As Titan king, he had heard the unsettling prophecy that one of his offspring would usurp him, just as he had his father.

Cronus ate his Titan offspring to stop being dethroned.

Jupiter was one of the ones that Rhea was able to save by tricking Cronus into ingesting a rock.

After being taken to a secret training island in Crete, Jupiter eventually faced his father as an adult.

Cronus was made to recite the other Titans aloud during an argument between family members.

Thereafter, the Titans and Olympians engaged in a ten-year struggle for supremacy over the universe known as the Titanomachy Wars.

Neptune, Pluto, and Jupiter were among the Olympians who triumphed; Cronus was imprisoned in Tartarus, the lowest realm of the Underworld.

Upon Cronus's downfall, his sons inherited the universe.

Jupiter ruled the sky, Pluto oversaw the underworld, and Neptune ruled the ocean.

4. Neptune: God of the Seas.

Symbol : trident, sea, horses, earthquakes, riding a sea monster,

Neptune is the Roman equivalent of Poseidon.

He was the god of the sea, but he was eventually linked to rivers as well.

In art, he is frequently depicted with a trident and a dolphin.

Neptune, the god of the sea, horses, and earthquakes, was frequently depicted driving a chariot of horses or marine creatures while carrying his trident, which he used to control the waves.

Neptune's insignia was his trident, a three-pronged weapon, and the horses and dolphins that draw his chariot.

The stem of this ewer depicts Neptune riding a sea monster and brandishing his trident.

Neptune was assigned responsibility for the sea to protect sailors and mariners, while his brothers Jupiter and Pluto ruled the skies and the underworld.

In addition to the Cyclops Polyphemus, whom Odysseus and his crew blinded in Homer's Odyssey, he also fathered the winged horse Pegasus with the Gorgon Medusa, about whom you can read more on our Who Was Homer blog.

5. Venus: the goddess of beauty and love

Symbol : Doves, roses, and myrtles

Venus is the goddess of love, beauty, and birth.

She is based on the Greek goddess Aphrodite. Venus is said to have been born from the foam of the sea.

That's why she's often shown rising from the water in a calm pose in art.

Venus, also known as Aphrodite, was said to have come out of the white foam that was made when Saturn threw his father Ouranos's cut testicles into the sea.

Venus was considered the beautiful goddess of love, sex, and beauty.

Doves, roses, and myrtles are all signs of Venus. The goddess is shown in this marble relief with a dove next to her right foot and a palm branch, which stands for success, in her left hand.

Venus was married to the master blacksmith Hephaistos, but she had affairs with other gods, including Mars.

Most of the time, Cupid (Eros in Greek), the Roman name for Cupid, is with her.

Cupid is the Greek god of love or lust. 'Aphrodisiac' comes from her name, and venereal comes from Venus.

6. Mars: The God of War 

Symbol : a boar or vulture, spear and shield

Mars was an equivalent Roman god to Ares. As the deity associated with warfare, he was subordinate to Jupiter.

Rome's legendary twin founders, Romulus and Remus, were regarded as Mars's forefathers.

Mars, the godof war, is depicted in this statuette entirely dressed in his signature armour by the Romano-British artists, though lacking the spear and shield that he originally bore.

Mars or Ares, can be identified by his armour and armaments, which are typically a spear and a shield.

Occasionally, a boar or vulture accompanies the god or goddess.

Mars, the Greek equivalent of Mars and the son of Juno and Jupiter, was associated with aggression in combat and wealth.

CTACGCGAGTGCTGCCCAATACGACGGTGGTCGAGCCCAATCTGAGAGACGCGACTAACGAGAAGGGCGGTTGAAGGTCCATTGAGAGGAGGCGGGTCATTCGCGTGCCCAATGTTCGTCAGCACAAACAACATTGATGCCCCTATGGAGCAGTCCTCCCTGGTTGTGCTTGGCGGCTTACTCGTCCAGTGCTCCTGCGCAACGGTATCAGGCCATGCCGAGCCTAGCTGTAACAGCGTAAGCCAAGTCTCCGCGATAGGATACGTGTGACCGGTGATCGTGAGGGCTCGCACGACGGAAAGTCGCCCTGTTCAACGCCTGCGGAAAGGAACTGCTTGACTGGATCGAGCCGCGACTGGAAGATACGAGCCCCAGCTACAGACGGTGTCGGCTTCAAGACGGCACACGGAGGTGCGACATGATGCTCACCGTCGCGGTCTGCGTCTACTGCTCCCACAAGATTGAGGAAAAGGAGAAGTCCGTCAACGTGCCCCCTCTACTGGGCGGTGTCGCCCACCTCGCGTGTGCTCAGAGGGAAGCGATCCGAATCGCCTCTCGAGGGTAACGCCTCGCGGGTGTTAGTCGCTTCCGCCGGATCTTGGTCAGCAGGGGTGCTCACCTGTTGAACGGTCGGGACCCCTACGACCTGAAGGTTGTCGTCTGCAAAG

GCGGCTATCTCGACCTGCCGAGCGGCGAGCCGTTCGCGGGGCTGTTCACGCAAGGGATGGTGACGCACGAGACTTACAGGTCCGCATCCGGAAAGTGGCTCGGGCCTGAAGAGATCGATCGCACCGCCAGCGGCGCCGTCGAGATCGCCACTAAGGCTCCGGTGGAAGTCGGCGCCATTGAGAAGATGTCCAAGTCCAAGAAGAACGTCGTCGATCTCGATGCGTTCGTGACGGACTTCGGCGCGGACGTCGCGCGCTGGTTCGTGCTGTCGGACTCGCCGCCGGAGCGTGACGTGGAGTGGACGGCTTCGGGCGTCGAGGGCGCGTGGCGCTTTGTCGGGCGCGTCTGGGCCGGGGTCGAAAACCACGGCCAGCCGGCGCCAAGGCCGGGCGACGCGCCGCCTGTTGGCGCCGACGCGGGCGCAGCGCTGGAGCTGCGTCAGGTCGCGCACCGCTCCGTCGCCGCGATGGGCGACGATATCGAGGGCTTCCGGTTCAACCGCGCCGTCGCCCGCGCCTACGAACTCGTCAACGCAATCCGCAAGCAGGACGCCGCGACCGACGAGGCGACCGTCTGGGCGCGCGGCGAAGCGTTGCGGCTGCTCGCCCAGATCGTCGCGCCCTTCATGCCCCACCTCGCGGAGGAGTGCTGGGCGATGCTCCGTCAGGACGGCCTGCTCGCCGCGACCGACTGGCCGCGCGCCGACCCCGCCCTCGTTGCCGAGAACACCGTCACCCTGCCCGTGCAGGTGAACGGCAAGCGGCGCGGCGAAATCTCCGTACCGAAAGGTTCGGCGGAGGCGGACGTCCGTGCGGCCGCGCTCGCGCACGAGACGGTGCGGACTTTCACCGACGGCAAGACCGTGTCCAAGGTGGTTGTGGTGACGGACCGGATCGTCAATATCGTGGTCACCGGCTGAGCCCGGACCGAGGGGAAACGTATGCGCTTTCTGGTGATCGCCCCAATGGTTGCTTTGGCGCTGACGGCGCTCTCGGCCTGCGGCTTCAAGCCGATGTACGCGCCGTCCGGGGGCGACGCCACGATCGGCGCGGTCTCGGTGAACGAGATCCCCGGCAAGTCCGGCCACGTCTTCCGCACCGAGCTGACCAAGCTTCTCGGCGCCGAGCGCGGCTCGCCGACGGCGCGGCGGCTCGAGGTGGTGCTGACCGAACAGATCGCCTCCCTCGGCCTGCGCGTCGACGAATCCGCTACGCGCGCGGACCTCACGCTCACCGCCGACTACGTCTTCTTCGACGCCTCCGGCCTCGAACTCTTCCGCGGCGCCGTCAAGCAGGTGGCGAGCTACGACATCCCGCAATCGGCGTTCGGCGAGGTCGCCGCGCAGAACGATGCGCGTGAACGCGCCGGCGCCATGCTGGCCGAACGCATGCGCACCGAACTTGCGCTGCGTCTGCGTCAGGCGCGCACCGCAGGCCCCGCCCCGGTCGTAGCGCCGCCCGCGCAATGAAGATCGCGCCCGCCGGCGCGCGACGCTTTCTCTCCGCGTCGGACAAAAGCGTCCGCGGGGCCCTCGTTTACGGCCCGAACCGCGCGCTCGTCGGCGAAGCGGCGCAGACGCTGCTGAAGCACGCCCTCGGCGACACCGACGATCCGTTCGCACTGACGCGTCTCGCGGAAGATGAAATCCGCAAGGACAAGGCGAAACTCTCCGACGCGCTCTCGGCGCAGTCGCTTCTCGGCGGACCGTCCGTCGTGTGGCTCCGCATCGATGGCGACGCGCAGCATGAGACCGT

During the conflict, his half-sister Athena (Minerva) exemplified the more virtuous facets of civil behaviour.

Mars (Ares), despite being unpopular among the other deities of the classical pantheon, was held in high regard in Sparta as the archetype of the exemplary soldier, except his companion Aphrodite.

In contrast, Mars, his Roman counterpart, was considerably more well-liked, ranking second only to Jupiter, and was revered as Rome's protector.

7. Minerva: the Goddess of Wisdom and War.

Symbol: the owl and the olive tree

Minerva is the Roman name for Athena, better known as the goddess of war.

She was also the goddess of trade, crafts, industry, education, and battle.

She was Jupiter's daughter and, according to legend, emerged fully grown from his forehead, clothed in armour.

According to legend, she sprung from Jupiter's head.

She also gave her name to the city of Athens.

Minerva (Roman) and Athena (Greek) were frequently depicted wearing helmets to represent their military might.

Her icons (symbols) are the owl and the olive tree.

In the foundation myth of Athens, Athena (Minerva) defeated Poseidon (Neptune) in a contest for the patronage of the city by planting the first olive tree, thus its identification with her.

In contrast, Neptune provided Athens with a spring of salted water that was significantly less beneficial to the city.

This tetradrachm coin from the 5th century BC Athens depicts Athena wearing a crested helmet adorned with olive leaves, with an owl with an olive spray on the reverse side.

8. Apollo: The Sun God, ruler of music and dance

Symbol: Sun, bow and arrow, lyre, and swan

The Greek name Apollo remained intact, and the Romans also used it, calling him Phoebus.

Being a god of archery, music, dance, health, illness, and the sun and light, Apollo had numerous roles and duties.

The Romans revered him as a god of great power because he was the son of Jupiter (Zeus).

The only deity in classical mythology whose name appears in both Greek and Roman mythology is Apollo.

Arthur, Artemis's, or Diana's twin brother. Apollo is associated with numerous things, such as the sun, music, archery, healing, and prophecy.

The sun, bow and arrow, lyre, and swan are among his symbols, as one would expect.

Above his head, a white sun shone brightly on this Paestan bell-krater, a big bowl used for mixing wine, dating back to the 4th century BC.